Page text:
We all realize that vision starts with our tear film.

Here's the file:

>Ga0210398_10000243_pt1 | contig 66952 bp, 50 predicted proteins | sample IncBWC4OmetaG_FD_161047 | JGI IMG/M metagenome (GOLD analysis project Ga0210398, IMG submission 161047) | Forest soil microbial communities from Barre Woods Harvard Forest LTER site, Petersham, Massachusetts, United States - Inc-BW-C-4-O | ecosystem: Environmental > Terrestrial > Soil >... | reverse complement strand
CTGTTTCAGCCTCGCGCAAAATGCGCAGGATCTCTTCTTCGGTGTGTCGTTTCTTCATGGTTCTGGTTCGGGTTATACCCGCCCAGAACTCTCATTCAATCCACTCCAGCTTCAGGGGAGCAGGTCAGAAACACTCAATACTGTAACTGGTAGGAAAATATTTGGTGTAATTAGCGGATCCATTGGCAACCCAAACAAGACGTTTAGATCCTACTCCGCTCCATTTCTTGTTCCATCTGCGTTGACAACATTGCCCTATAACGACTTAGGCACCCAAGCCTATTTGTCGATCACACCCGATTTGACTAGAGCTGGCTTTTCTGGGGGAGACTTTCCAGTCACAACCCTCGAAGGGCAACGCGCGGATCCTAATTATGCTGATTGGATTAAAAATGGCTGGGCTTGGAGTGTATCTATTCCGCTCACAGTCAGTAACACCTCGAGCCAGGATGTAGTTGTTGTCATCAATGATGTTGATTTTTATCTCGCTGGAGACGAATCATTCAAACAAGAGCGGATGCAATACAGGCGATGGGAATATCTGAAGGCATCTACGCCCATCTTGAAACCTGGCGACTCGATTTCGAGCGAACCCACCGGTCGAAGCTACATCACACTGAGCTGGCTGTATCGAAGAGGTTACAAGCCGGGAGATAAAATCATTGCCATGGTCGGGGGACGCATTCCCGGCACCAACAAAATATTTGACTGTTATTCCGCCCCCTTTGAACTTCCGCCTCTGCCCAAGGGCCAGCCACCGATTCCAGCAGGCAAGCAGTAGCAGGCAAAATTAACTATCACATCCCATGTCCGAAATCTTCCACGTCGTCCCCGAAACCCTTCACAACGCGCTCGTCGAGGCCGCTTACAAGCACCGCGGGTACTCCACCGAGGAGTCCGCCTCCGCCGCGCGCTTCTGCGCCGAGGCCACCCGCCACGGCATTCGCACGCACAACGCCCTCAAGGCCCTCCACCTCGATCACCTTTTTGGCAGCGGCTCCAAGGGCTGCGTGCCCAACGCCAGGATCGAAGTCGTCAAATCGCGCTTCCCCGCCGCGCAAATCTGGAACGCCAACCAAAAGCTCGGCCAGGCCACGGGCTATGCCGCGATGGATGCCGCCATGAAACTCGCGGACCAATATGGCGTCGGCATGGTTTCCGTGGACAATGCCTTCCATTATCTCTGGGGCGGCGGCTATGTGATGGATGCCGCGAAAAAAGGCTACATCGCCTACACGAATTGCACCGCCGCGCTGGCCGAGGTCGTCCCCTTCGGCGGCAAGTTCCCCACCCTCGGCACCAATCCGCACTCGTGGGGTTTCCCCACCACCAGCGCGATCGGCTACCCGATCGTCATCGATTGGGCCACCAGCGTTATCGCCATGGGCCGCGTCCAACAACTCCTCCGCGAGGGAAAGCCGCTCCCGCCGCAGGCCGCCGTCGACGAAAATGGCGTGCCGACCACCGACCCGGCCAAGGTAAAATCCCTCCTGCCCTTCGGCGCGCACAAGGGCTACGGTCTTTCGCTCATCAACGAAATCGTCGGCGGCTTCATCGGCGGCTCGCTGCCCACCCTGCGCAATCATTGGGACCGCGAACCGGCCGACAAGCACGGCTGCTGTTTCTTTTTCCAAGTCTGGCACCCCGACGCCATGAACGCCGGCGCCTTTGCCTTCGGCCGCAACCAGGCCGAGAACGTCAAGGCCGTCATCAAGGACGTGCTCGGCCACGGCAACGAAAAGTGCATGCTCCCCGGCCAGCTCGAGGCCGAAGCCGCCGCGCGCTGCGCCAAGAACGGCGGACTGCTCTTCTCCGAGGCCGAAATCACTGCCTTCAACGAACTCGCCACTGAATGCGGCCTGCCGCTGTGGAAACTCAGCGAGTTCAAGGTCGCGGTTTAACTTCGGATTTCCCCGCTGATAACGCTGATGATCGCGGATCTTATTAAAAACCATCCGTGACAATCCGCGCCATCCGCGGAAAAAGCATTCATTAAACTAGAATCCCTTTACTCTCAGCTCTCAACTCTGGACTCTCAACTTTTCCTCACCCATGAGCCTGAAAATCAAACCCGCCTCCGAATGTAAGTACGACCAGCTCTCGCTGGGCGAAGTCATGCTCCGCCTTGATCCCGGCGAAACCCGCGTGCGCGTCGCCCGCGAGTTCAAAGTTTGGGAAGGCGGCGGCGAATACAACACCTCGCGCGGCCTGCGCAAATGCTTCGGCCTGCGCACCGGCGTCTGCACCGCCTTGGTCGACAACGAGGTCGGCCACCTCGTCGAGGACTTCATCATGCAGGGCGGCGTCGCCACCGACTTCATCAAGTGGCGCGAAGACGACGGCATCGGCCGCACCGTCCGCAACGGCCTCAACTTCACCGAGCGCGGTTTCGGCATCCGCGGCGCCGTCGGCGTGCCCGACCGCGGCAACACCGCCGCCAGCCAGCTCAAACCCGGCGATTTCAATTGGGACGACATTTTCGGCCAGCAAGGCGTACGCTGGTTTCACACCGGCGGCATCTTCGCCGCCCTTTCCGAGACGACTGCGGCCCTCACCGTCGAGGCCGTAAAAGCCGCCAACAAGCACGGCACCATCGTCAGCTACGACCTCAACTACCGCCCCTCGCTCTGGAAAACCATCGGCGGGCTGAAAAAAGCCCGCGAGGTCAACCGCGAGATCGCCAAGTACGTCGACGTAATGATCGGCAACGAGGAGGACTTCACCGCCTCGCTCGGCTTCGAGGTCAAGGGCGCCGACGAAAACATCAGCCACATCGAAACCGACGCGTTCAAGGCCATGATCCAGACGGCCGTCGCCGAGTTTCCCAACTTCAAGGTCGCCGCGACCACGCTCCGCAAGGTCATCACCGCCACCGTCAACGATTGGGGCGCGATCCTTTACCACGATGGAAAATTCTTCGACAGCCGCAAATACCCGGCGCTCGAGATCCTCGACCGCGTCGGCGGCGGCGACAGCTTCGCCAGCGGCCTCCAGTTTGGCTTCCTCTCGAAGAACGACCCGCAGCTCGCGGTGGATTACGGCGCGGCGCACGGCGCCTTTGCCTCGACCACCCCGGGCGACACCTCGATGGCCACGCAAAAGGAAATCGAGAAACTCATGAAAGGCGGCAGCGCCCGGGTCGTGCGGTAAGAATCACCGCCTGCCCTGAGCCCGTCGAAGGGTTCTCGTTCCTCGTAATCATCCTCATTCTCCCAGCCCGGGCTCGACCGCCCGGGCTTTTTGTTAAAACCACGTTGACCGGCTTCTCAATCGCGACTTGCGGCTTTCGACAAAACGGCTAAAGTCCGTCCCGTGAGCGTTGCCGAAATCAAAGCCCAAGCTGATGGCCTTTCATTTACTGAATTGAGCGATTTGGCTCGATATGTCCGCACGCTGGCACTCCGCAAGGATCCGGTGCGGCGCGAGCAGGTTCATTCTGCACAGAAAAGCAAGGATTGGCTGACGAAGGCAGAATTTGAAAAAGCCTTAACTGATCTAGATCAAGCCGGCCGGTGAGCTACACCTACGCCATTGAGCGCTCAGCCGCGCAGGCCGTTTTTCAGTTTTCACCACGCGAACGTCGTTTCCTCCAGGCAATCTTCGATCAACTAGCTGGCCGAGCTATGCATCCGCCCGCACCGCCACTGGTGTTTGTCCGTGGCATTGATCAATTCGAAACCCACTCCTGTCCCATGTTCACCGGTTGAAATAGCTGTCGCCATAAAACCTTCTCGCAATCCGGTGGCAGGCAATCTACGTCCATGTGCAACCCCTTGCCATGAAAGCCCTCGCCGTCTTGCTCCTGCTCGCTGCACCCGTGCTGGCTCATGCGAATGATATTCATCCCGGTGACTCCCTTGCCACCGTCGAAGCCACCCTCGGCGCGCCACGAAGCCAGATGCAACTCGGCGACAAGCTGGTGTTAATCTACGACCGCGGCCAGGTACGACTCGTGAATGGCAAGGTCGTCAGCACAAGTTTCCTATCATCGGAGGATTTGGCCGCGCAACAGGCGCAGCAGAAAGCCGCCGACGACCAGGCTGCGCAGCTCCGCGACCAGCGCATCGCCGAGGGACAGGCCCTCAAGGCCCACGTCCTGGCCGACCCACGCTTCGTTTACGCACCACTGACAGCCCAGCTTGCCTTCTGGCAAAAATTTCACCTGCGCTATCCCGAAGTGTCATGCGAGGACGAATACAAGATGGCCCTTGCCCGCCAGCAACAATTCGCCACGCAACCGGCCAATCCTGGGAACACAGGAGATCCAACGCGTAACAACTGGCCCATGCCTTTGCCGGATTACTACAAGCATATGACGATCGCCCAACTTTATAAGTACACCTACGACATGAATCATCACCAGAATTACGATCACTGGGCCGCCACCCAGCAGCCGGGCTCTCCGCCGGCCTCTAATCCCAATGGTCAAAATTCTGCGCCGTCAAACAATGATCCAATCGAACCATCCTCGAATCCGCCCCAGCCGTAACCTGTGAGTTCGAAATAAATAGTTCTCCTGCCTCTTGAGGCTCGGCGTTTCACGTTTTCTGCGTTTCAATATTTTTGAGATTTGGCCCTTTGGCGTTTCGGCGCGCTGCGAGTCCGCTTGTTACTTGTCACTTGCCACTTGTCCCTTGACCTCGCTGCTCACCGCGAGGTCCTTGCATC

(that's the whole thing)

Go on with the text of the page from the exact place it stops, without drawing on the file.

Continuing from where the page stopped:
It is the first refractive surface that is involved with the eventual focus of light on to the retina. Interest in the impact of the ocular surface on vision and comfort has greatly increased over the past number of years. Initially, we concentrated our concerns upon ocular comfort but we have become far more aware of visual impact that an unstable tear film can have. Optometry has actually taken “ownership” of ocular surface disease and dry eye management. This could not be more apparent when we consider the fact that about 60% of prescriptions written for the relatively new dry eye drug Xiidra is written by optometrists! The numbers written for Restasis are also quite impressive. My discussions with industry folks in this space at national meetings and advisory board meetings all confirm the fact that optometry is the leading profession when it comes to addressing ocular surface disease and dry eye. However, don’t get too comfortable, ophthalmology is catching on! At recent OMD meetings reports are coming out that they need to jump into this huge portion of the eye care industry. Optometry needs to keep its leading position. This can be achieved by staying on top of research and developments in technologies that relate to dry eye and ocular surface disease.
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